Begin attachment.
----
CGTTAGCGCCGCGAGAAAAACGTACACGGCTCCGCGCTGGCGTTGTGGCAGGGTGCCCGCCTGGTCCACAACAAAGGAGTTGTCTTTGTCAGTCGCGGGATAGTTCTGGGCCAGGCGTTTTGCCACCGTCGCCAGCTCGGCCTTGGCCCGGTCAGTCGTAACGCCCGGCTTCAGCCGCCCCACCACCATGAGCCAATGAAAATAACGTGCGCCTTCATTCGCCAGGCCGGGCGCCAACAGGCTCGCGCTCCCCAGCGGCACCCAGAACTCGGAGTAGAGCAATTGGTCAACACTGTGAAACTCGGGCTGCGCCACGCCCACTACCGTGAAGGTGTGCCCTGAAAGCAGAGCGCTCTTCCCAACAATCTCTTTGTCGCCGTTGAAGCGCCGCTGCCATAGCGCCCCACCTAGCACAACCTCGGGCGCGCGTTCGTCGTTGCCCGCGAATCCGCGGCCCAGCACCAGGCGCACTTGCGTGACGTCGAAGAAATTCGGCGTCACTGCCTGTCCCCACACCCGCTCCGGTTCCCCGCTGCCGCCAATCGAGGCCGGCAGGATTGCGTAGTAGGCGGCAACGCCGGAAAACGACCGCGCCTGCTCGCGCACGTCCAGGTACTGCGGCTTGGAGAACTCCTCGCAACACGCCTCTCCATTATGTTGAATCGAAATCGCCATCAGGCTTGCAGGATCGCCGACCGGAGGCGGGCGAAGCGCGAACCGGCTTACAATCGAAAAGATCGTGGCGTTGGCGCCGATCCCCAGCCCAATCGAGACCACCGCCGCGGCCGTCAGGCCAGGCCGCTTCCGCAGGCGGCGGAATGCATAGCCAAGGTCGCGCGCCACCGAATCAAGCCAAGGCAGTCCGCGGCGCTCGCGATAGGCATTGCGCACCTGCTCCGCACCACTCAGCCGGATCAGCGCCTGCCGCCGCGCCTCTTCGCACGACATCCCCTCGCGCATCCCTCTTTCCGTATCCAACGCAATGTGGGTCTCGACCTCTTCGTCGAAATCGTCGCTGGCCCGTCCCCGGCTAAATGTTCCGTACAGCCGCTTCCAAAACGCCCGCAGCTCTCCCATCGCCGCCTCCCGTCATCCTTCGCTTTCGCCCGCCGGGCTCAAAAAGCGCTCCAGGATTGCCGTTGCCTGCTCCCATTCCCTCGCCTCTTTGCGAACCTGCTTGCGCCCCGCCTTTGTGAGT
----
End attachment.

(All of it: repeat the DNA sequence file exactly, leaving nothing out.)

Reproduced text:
CGTTAGCGCCGCGAGAAAAACGTACACGGCTCCGCGCTGGCGTTGTGGCAGGGTGCCCGCCTGGTCCACAACAAAGGAGTTGTCTTTGTCAGTCGCGGGATAGTTCTGGGCCAGGCGTTTTGCCACCGTCGCCAGCTCGGCCTTGGCCCGGTCAGTCGTAACGCCCGGCTTCAGCCGCCCCACCACCATGAGCCAATGAAAATAACGTGCGCCTTCATTCGCCAGGCCGGGCGCCAACAGGCTCGCGCTCCCCAGCGGCACCCAGAACTCGGAGTAGAGCAATTGGTCAACACTGTGAAACTCGGGCTGCGCCACGCCCACTACCGTGAAGGTGTGCCCTGAAAGCAGAGCGCTCTTCCCAACAATCTCTTTGTCGCCGTTGAAGCGCCGCTGCCATAGCGCCCCACCTAGCACAACCTCGGGCGCGCGTTCGTCGTTGCCCGCGAATCCGCGGCCCAGCACCAGGCGCACTTGCGTGACGTCGAAGAAATTCGGCGTCACTGCCTGTCCCCACACCCGCTCCGGTTCCCCGCTGCCGCCAATCGAGGCCGGCAGGATTGCGTAGTAGGCGGCAACGCCGGAAAACGACCGCGCCTGCTCGCGCACGTCCAGGTACTGCGGCTTGGAGAACTCCTCGCAACACGCCTCTCCATTATGTTGAATCGAAATCGCCATCAGGCTTGCAGGATCGCCGACCGGAGGCGGGCGAAGCGCGAACCGGCTTACAATCGAAAAGATCGTGGCGTTGGCGCCGATCCCCAGCCCAATCGAGACCACCGCCGCGGCCGTCAGGCCAGGCCGCTTCCGCAGGCGGCGGAATGCATAGCCAAGGTCGCGCGCCACCGAATCAAGCCAAGGCAGTCCGCGGCGCTCGCGATAGGCATTGCGCACCTGCTCCGCACCACTCAGCCGGATCAGCGCCTGCCGCCGCGCCTCTTCGCACGACATCCCCTCGCGCATCCCTCTTTCCGTATCCAACGCAATGTGGGTCTCGACCTCTTCGTCGAAATCGTCGCTGGCCCGTCCCCGGCTAAATGTTCCGTACAGCCGCTTCCAAAACGCCCGCAGCTCTCCCATCGCCGCCTCCCGTCATCCTTCGCTTTCGCCCGCCGGGCTCAAAAAGCGCTCCAGGATTGCCGTTGCCTGCTCCCATTCCCTCGCCTCTTTGCGAACCTGCTTGCGCCCCGCCTTTGTGAGT